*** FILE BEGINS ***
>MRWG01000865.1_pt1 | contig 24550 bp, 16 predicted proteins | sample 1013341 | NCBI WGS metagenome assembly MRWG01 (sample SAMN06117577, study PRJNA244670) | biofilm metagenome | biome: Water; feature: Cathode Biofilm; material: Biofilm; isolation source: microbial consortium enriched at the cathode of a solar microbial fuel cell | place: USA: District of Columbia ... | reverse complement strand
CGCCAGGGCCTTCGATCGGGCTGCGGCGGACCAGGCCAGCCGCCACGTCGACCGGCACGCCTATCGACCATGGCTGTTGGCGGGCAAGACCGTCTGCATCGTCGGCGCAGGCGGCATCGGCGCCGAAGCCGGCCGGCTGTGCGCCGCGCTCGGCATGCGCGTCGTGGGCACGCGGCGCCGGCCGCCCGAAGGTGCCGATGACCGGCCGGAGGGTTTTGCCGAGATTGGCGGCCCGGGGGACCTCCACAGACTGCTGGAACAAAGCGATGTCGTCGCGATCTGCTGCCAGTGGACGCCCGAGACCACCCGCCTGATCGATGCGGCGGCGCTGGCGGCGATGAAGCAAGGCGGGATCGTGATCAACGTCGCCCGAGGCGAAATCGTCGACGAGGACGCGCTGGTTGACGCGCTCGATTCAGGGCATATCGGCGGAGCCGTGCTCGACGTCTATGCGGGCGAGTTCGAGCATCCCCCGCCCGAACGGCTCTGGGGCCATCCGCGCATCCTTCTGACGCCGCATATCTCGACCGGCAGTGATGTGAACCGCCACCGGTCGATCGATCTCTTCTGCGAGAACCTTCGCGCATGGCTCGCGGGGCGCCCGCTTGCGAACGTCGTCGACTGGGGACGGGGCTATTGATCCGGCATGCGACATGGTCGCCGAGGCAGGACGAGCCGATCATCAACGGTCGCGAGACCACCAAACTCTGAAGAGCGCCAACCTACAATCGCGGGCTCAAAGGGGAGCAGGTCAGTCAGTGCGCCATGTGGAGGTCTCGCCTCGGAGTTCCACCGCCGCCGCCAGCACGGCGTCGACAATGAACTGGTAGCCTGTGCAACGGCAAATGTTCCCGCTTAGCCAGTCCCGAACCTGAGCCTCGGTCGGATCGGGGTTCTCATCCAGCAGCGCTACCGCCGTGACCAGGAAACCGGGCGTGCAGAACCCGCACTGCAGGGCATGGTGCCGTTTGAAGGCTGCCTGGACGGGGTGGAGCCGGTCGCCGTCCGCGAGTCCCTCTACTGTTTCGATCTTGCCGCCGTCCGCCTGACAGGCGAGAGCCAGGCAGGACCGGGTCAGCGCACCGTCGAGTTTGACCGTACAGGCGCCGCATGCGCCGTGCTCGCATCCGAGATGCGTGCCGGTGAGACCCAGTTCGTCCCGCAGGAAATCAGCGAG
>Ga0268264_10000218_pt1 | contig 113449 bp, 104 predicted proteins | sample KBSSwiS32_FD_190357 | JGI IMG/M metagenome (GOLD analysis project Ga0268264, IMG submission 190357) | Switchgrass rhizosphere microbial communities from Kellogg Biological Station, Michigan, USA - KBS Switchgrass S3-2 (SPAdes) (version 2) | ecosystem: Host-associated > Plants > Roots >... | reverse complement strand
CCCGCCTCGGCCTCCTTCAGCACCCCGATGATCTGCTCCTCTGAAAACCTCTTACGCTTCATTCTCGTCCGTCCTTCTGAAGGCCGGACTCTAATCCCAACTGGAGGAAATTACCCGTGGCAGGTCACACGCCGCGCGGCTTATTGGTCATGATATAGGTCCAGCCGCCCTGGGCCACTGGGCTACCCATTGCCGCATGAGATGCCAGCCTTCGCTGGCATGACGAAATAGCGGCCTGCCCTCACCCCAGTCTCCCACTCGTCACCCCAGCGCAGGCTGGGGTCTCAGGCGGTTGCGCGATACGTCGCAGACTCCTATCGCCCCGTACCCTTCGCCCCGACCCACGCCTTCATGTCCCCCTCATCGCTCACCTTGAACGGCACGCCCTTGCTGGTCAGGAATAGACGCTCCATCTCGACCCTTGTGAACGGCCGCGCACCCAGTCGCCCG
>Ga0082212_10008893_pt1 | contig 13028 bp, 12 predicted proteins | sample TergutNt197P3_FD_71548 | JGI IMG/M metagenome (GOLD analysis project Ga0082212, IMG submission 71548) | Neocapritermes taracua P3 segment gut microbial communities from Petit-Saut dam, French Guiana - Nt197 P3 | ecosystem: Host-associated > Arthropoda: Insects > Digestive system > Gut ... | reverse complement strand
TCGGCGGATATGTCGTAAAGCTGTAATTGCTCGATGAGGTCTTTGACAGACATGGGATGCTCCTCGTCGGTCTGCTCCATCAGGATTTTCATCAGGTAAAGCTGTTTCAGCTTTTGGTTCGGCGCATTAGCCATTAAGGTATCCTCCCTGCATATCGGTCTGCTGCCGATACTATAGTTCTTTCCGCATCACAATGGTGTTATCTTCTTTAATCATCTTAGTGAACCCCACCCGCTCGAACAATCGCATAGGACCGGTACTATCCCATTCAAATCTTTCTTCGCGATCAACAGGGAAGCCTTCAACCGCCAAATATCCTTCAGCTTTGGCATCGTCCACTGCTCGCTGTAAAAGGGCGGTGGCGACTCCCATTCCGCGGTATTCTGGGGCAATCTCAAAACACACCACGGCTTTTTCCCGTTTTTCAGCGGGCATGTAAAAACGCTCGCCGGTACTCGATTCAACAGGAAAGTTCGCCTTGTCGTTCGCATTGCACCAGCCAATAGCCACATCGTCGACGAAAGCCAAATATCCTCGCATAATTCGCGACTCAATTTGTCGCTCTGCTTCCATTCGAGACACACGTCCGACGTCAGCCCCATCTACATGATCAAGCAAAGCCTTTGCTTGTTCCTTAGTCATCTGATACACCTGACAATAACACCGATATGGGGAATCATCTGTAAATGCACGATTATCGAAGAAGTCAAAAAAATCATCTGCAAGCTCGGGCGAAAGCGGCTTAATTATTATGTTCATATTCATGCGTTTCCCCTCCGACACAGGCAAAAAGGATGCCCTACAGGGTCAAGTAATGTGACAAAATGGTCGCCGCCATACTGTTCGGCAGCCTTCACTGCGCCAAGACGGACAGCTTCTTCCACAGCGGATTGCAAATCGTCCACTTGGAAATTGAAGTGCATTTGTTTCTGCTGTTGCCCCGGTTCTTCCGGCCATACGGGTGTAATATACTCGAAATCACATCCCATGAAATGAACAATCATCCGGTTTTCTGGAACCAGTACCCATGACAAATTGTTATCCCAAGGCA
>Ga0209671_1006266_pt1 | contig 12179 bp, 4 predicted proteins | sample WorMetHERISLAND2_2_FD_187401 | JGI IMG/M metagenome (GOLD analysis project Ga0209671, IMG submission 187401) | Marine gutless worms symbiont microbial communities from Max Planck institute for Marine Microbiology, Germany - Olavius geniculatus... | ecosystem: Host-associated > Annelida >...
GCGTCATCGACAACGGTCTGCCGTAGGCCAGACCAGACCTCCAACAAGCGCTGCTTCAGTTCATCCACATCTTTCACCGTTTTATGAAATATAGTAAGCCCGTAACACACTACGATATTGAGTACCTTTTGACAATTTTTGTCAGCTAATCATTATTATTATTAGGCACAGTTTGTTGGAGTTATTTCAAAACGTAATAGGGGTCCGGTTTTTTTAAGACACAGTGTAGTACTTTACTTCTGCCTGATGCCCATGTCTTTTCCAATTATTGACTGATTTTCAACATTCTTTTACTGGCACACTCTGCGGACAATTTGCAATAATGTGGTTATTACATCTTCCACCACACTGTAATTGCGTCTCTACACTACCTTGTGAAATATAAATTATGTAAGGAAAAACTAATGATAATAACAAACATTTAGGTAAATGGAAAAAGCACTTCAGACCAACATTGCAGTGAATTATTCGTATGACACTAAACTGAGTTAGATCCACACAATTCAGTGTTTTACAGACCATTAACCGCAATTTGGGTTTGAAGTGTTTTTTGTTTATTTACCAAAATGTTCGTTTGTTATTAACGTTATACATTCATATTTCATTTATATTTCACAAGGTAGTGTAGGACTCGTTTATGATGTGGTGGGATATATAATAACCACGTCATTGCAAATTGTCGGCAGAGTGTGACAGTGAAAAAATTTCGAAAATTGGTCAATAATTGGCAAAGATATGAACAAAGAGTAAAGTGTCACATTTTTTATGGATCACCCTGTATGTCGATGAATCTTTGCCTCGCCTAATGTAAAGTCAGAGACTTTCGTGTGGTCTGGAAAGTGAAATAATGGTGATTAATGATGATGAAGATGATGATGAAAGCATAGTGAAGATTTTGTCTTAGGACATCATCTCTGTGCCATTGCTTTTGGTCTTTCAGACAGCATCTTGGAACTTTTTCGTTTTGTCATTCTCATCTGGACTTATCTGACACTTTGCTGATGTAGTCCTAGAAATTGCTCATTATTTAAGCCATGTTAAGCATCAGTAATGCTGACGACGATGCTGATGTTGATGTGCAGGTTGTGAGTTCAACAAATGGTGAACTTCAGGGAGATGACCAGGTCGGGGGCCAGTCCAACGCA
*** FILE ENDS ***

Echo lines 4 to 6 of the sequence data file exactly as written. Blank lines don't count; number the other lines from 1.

CCCGCCTCGGCCTCCTTCAGCACCCCGATGATCTGCTCCTCTGAAAACCTCTTACGCTTCATTCTCGTCCGTCCTTCTGAAGGCCGGACTCTAATCCCAACTGGAGGAAATTACCCGTGGCAGGTCACACGCCGCGCGGCTTATTGGTCATGATATAGGTCCAGCCGCCCTGGGCCACTGGGCTACCCATTGCCGCATGAGATGCCAGCCTTCGCTGGCATGACGAAATAGCGGCCTGCCCTCACCCCAGTCTCCCACTCGTCACCCCAGCGCAGGCTGGGGTCTCAGGCGGTTGCGCGATACGTCGCAGACTCCTATCGCCCCGTACCCTTCGCCCCGACCCACGCCTTCATGTCCCCCTCATCGCTCACCTTGAACGGCACGCCCTTGCTGGTCAGGAATAGACGCTCCATCTCGACCCTTGTGAACGGCCGCGCACCCAGTCGCCCG
>Ga0082212_10008893_pt1 | contig 13028 bp, 12 predicted proteins | sample TergutNt197P3_FD_71548 | JGI IMG/M metagenome (GOLD analysis project Ga0082212, IMG submission 71548) | Neocapritermes taracua P3 segment gut microbial communities from Petit-Saut dam, French Guiana - Nt197 P3 | ecosystem: Host-associated > Arthropoda: Insects > Digestive system > Gut ... | reverse complement strand
TCGGCGGATATGTCGTAAAGCTGTAATTGCTCGATGAGGTCTTTGACAGACATGGGATGCTCCTCGTCGGTCTGCTCCATCAGGATTTTCATCAGGTAAAGCTGTTTCAGCTTTTGGTTCGGCGCATTAGCCATTAAGGTATCCTCCCTGCATATCGGTCTGCTGCCGATACTATAGTTCTTTCCGCATCACAATGGTGTTATCTTCTTTAATCATCTTAGTGAACCCCACCCGCTCGAACAATCGCATAGGACCGGTACTATCCCATTCAAATCTTTCTTCGCGATCAACAGGGAAGCCTTCAACCGCCAAATATCCTTCAGCTTTGGCATCGTCCACTGCTCGCTGTAAAAGGGCGGTGGCGACTCCCATTCCGCGGTATTCTGGGGCAATCTCAAAACACACCACGGCTTTTTCCCGTTTTTCAGCGGGCATGTAAAAACGCTCGCCGGTACTCGATTCAACAGGAAAGTTCGCCTTGTCGTTCGCATTGCACCAGCCAATAGCCACATCGTCGACGAAAGCCAAATATCCTCGCATAATTCGCGACTCAATTTGTCGCTCTGCTTCCATTCGAGACACACGTCCGACGTCAGCCCCATCTACATGATCAAGCAAAGCCTTTGCTTGTTCCTTAGTCATCTGATACACCTGACAATAACACCGATATGGGGAATCATCTGTAAATGCACGATTATCGAAGAAGTCAAAAAAATCATCTGCAAGCTCGGGCGAAAGCGGCTTAATTATTATGTTCATATTCATGCGTTTCCCCTCCGACACAGGCAAAAAGGATGCCCTACAGGGTCAAGTAATGTGACAAAATGGTCGCCGCCATACTGTTCGGCAGCCTTCACTGCGCCAAGACGGACAGCTTCTTCCACAGCGGATTGCAAATCGTCCACTTGGAAATTGAAGTGCATTTGTTTCTGCTGTTGCCCCGGTTCTTCCGGCCATACGGGTGTAATATACTCGAAATCACATCCCATGAAATGAACAATCATCCGGTTTTCTGGAACCAGTACCCATGACAAATTGTTATCCCAAGGCA